And this week it all come out.  As the media spoke with excitement about the presence in Linlithgow this week of Chanel's chief designer Karl Lagerfeld and the prestigious Metier des Arts show  Mrs FB broke down.   'How could he come to Linlithgow and not invite me?' she sobbed to a sympathic FB, 'Have I not spent enough in Chanel over the years?'  FB quickly understood that the second question was rhetorical, for no one could doubt Mrs FB's long term commitment to the celebrated fashion brand.

Lagerfeld with Stella Tenant
modelling new cricket wear in Linlithgow
When sometime ago it was announced that Karl and his entourage of stick thin models would hold their show in Linlithgow, Mrs FB was confident that an invitation would be in the post.  Certainly she was prepared to cede front row seats to lesser celebrities such as Brad Pitt and Angelina Jolie whom the media reported to be flying in especially.  But she would be there.  Chanel in Scotland would not be Chanel in Scotland without her presence.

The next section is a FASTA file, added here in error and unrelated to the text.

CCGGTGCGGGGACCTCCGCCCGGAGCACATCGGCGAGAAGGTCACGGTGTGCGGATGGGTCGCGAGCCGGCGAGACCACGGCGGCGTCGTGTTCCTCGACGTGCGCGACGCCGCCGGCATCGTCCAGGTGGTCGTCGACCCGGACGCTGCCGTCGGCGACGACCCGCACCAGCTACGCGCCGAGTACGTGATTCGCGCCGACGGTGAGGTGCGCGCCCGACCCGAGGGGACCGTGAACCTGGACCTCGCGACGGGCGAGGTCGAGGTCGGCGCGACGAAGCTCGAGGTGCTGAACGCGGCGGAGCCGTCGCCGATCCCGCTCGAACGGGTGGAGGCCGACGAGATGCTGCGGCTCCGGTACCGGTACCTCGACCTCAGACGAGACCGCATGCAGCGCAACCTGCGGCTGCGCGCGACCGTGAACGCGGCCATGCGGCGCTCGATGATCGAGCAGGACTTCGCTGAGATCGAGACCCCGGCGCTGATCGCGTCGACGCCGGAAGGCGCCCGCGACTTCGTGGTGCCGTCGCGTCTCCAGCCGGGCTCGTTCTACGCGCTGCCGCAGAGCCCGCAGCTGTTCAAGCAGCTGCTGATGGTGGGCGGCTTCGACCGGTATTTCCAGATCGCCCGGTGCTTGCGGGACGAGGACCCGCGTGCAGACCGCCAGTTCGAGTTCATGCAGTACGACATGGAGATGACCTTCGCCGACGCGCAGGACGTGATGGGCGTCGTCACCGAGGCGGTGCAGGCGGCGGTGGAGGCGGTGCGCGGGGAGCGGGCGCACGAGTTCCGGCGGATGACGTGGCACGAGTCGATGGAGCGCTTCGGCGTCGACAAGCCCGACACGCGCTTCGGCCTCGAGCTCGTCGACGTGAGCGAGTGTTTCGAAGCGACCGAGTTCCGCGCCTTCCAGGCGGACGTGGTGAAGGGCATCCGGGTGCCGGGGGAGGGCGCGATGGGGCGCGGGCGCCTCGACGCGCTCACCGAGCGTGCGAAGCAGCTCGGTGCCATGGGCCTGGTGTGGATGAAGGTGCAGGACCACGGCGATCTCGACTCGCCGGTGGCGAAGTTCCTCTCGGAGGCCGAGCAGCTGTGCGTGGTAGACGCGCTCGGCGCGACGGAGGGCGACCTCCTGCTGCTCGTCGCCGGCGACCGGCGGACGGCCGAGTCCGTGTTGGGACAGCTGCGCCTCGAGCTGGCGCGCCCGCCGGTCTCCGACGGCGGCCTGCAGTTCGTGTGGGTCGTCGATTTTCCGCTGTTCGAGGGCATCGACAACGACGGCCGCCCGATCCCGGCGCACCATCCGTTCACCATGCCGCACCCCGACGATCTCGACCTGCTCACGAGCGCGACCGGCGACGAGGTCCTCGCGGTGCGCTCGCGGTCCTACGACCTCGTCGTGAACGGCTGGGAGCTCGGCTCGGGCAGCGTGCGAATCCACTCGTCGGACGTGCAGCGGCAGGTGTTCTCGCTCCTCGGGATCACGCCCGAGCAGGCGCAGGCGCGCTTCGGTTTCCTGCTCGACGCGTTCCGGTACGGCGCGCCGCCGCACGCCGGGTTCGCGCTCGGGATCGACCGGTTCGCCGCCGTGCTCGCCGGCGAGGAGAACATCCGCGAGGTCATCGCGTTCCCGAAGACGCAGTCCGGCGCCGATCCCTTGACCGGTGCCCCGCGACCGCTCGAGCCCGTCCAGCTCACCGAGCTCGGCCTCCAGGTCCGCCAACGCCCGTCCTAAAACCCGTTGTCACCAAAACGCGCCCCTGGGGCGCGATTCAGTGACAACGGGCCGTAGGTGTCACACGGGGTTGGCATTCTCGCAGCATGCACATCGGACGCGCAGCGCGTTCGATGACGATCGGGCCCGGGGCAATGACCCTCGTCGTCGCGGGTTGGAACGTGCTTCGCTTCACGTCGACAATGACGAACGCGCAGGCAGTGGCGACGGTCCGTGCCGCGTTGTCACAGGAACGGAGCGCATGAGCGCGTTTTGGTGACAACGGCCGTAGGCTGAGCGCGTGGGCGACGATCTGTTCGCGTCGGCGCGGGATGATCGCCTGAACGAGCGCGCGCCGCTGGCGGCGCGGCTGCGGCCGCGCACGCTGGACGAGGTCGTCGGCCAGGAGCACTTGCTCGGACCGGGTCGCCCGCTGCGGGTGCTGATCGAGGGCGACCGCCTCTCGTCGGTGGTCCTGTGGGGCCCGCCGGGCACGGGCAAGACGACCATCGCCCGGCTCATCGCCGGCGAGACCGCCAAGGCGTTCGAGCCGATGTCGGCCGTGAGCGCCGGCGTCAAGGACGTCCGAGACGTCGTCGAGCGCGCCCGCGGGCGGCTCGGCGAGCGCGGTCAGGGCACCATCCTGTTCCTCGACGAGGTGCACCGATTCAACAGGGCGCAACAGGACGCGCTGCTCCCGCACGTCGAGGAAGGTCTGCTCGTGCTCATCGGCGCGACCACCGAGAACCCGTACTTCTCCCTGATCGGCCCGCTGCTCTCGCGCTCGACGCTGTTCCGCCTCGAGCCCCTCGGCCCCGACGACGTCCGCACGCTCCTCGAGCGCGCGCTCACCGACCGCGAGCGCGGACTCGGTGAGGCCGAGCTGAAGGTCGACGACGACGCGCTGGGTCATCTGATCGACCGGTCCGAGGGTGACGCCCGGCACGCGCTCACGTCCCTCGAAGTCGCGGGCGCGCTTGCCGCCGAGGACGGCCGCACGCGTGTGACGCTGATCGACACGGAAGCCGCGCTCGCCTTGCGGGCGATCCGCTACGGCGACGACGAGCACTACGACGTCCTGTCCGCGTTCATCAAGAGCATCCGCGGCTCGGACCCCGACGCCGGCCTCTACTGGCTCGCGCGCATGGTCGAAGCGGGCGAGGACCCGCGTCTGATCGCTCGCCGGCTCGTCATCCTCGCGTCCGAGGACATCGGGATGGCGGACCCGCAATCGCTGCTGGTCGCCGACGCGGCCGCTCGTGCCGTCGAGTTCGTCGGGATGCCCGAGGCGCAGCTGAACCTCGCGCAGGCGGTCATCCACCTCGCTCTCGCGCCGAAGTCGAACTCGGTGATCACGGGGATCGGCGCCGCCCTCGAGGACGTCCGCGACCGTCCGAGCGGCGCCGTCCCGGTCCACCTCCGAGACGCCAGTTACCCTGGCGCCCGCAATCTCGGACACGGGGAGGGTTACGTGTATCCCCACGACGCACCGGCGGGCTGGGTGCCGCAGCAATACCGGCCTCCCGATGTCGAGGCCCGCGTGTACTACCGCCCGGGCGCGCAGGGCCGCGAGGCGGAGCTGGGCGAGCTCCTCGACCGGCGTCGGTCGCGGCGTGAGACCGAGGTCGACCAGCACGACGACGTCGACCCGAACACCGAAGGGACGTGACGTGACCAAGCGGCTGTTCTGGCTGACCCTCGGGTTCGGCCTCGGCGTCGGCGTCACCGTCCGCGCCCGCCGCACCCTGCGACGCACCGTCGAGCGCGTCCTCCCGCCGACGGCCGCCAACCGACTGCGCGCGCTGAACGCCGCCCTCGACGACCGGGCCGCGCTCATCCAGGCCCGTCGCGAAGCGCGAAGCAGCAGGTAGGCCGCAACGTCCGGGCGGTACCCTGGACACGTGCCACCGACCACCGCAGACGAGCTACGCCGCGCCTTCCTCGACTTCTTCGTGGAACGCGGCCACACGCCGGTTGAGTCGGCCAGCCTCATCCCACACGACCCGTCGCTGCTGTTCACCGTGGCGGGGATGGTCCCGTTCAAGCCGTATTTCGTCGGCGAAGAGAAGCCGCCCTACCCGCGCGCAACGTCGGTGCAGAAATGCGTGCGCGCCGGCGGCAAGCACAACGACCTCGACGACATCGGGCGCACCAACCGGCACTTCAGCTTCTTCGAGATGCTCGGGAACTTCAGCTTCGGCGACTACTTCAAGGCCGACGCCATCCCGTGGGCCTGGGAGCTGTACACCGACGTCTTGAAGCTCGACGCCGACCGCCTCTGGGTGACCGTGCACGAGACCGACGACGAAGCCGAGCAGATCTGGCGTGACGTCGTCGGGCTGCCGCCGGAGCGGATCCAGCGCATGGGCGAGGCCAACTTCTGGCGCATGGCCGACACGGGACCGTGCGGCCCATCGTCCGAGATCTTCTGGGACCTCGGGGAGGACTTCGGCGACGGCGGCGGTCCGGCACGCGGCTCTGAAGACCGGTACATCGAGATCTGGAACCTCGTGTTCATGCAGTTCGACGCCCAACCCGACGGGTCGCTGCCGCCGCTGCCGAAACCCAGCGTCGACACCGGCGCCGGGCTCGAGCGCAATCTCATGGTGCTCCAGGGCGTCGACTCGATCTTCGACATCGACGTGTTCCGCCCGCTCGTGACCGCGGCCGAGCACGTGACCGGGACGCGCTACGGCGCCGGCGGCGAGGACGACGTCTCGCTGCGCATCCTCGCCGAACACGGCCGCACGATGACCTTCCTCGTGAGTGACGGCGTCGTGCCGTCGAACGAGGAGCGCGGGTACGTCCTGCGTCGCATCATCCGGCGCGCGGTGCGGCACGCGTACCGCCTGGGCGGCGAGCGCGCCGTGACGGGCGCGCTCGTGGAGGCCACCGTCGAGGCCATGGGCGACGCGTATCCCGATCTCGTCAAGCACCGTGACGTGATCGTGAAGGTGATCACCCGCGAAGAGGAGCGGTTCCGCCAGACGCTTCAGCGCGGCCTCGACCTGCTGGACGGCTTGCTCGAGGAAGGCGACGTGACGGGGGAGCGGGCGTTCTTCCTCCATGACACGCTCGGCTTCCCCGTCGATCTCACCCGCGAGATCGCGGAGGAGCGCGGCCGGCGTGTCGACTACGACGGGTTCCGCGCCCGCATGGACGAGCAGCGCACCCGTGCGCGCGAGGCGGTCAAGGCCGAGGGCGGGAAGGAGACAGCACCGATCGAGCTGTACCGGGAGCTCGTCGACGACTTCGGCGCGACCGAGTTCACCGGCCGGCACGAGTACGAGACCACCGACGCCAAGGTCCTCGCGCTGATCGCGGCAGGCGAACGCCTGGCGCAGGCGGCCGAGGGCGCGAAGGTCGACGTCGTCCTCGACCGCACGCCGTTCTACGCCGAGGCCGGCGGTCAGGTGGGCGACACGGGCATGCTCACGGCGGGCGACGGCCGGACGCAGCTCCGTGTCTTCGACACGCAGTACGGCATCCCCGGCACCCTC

FB shared the anticipation of his loved one.  He would be interested to see what the great Lagerfeld might do with the cricket sweater  and the jock strap - subjects overlooked by haute couture.

But more that that he would be interested to find out how Boghall cricket ground, home of West Lothian CC could be turned into an arena fit for a fashion show.  In his long cricketing career FB has never played at Boghall - a mixture of different leagues and weather caused postponements has ensured this.  But he has from time to time attended the ground as a spectator and always looks out as the train between Edinburgh and Glasgow gives a fine view over the ground.